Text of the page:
Depression and Mental Health Emerge as Major Concerns for the Community
Community Health Survey Reveals Top Concern of Gay Men and Lesbians
A health survey conducted by K-Y Brand® Liquid at the Millennium March on Washington revealed that and mental health are among the most serious health concerns for gay men and lesbians. depression
Depression and mental health topped a list of health concerns that included, among other things, HIV/AIDS, , heart disease, aging and eating disorders. In fact, the issue of depression and mental health was the number one concern for lesbians and the number one concern for gay men after HIV/AIDS. drug use
"Depression and mental health are serious issues for the gay and lesbian community," said Dr. Stephen Goldstone, a physician who operates a predominantly gay practice in New York City. "This survey helps shed light on a problem that has long existed, but has received little attention."
Almost 75 percent of the respondents to the survey believe that depression is more common among gay men and lesbians than in the general population. Goldstone noted that it's no surprise that gay men and lesbians identified depression and mental health as a major concern, given the daily challenges that they face. Living openly or closeted each bring their own pressures that can affect a person's health and it can stem from a sense of isolation that so many feel, he said.
The problem of depression may also be heightened or caused by an individual's behavior, added Goldstone. For example, the degree to which someone uses illegal drugs or consumes alcohol can affect his or her mental health. Interestingly, these issues also ranked high as health concerns among gay and lesbian respondents.
A significant finding from the survey was the common use of "party drugs" among gay male respondents. Nearly 40 percent of gay men surveyed at the Millennium March said that "party drugs," such as cocaine, special K, crystal, ecstasy and GHB, are used at least once a month or more among their close circle of friends. On a positive note, an almost equal number, more than 38 percent, said that "party drugs" are never used among their close circle of friends.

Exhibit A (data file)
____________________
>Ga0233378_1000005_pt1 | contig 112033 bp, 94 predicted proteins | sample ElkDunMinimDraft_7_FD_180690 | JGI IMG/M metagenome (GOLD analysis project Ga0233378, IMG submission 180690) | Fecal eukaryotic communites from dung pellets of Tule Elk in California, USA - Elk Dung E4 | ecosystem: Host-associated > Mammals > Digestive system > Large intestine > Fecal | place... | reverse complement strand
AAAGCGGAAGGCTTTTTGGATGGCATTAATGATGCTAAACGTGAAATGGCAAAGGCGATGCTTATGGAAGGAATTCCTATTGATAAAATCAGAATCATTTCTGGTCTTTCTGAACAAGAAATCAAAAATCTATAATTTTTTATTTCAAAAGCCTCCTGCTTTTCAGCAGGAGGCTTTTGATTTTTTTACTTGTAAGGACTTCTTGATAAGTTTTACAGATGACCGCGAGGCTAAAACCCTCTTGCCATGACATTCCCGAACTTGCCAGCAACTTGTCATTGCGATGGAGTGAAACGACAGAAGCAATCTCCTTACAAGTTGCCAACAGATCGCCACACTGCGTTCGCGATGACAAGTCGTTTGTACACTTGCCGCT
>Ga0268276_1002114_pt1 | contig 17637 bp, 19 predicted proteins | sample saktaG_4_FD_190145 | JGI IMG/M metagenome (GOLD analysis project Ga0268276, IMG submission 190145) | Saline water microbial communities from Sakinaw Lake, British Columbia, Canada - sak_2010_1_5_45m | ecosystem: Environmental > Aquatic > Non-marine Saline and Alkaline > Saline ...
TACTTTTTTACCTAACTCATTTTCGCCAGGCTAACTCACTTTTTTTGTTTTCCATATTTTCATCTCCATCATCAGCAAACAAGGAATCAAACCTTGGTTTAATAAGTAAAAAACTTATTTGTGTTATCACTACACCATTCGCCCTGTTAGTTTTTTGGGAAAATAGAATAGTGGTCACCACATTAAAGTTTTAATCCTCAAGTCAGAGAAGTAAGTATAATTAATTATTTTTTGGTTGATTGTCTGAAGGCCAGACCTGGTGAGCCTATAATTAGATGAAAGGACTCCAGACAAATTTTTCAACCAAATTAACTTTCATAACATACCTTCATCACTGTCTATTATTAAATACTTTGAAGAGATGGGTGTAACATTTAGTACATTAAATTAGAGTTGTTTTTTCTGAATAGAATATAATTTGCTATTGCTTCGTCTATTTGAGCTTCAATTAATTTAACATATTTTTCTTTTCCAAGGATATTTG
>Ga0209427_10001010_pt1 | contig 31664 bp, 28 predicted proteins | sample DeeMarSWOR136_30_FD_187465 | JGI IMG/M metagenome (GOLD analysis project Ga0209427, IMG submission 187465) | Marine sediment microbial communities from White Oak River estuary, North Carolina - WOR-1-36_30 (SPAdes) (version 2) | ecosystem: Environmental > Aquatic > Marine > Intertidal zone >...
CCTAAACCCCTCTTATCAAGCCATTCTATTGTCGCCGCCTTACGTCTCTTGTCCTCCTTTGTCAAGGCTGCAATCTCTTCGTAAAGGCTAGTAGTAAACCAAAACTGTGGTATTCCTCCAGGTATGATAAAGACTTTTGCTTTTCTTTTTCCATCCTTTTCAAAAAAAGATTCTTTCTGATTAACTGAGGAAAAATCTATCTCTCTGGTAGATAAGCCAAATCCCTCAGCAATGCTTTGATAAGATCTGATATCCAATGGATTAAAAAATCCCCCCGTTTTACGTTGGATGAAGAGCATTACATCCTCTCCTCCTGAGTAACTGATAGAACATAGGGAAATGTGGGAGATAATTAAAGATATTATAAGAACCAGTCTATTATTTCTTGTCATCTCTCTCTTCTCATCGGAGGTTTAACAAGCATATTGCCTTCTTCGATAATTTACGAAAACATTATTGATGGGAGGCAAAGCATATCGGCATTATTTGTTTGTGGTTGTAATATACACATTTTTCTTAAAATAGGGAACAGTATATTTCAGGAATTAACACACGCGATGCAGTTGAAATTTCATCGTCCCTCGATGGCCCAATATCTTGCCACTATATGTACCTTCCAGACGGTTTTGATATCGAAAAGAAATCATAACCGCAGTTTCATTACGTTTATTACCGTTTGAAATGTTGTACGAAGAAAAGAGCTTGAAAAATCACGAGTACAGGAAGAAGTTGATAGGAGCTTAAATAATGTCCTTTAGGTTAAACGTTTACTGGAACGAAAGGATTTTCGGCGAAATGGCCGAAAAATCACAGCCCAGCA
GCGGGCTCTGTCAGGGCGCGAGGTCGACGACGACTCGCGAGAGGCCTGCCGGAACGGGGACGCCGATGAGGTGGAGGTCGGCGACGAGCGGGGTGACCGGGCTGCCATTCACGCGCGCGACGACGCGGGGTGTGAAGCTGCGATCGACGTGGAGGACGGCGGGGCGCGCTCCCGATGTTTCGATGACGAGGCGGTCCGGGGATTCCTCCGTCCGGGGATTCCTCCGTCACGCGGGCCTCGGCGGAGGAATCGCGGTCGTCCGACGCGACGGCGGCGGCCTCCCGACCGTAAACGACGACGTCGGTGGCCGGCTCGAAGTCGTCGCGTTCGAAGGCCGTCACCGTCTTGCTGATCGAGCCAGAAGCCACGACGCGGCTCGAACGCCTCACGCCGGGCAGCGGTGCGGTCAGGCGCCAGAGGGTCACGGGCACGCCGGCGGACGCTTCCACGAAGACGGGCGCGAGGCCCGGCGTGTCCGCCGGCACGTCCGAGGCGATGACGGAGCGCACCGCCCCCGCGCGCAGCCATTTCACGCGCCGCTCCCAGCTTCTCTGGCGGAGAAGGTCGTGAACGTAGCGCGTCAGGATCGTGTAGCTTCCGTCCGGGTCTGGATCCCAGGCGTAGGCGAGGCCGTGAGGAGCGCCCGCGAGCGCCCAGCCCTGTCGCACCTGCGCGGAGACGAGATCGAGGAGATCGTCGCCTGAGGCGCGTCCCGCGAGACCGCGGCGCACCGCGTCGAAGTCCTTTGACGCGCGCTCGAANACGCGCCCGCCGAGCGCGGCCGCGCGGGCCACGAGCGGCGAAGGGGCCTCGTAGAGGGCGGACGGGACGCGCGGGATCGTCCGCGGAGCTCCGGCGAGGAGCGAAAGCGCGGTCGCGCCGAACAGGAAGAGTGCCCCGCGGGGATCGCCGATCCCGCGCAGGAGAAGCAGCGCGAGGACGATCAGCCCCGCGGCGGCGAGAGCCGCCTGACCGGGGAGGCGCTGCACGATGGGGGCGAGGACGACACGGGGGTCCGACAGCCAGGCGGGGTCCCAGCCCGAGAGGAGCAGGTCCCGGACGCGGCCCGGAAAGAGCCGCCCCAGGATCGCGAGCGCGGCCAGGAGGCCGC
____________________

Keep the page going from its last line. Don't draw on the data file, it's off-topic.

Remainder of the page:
Also significant was the finding that lesbians ranked alcohol abuse as their second highest health concern for the community after depression and mental health. More than 30 percent of gay men reported the same concern.
"What we are seeing is that mental and behavioral health are among the most pressing concerns for gay men and lesbians," said Goldstone. "Medical professionals need to recognize that these issues should be an integral part of any patient evaluation and they should treat patients accordingly. Gay and lesbian health is more than just sexual practices."
Other findings of the survey include:
· More than 70 percent of lesbians and more than 60 percent of gay men have sought or are actively considering mental health counseling.
· When asked where LGBT health organizations should focus their attention in the year 2000 and beyond, respondents identified depression as their #1 choice after HIV/AIDS.
· Seventy-five percent of those surveyed believe that drug, alcohol and tobacco addiction are greater in the gay community than in the general public.
· Almost 90 percent of gay men believe that "party drugs" are a threat to the health of the community.
· Almost 40 percent of gay men surveyed said that a partner has pressured them to have unprotected or unsafe sex.
· Nearly one in four respondents reported having been struck or hit by a boyfriend or girlfriend. (In many instances, gay and lesbian victims of domestic violence receive fewer protections than heterosexuals under various state laws and have fewer support services available to them, according to the American Bar Association. The fear of being "outed," or perceived law enforcement bias, may also limit reporting.)
· More than 83 percent of gay men and lesbians surveyed feel it is important or very important to have a gay or gay-friendly physician.
The vast majority of gay men and lesbians who completed the survey were out to family and close friends 97.6 percent and 86.3 percent, respectively. And more than 72 percent reported that their doctor knows they are gay.
"In light of the findings on depression and mental health, it's very encouraging to see such a large number of people living openly and honestly," said Goldstone. "Events such as the Millennium March and gay pride celebrations can play a crucial role in the development of a positive self-image. Gay men and lesbians need to know that they are not alone."
The K-Y Brand® Liquid Community Health Survey was conducted over a two-day period at the Millennium March in Washington, DC and asked respondents for their opinions on a wide range of health-related issues, including their personal health concerns, concerns for the health of the community and the future direction of gay and lesbian health care.
More than 1,200 gay men and lesbians were surveyed for the K-Y Brand® Liquid Community Health Survey. It is the third in a series of surveys targeting the gay and lesbian community conducted by K-Y Brand® Liquid. The first survey dealt with HIV/AIDS. The second explored the community's knowledge, attitudes and opinions about sexually transmitted diseases.
Staff, H. (2008, September 5). Depression and Mental Health Emerge as Major Concerns for the Community, HealthyPlace. Retrieved on 2020, May 31 from https://www.healthyplace.com/gender/depression-and-gender/depression-and-mental-health-emerge-as-major-concerns-for-the-community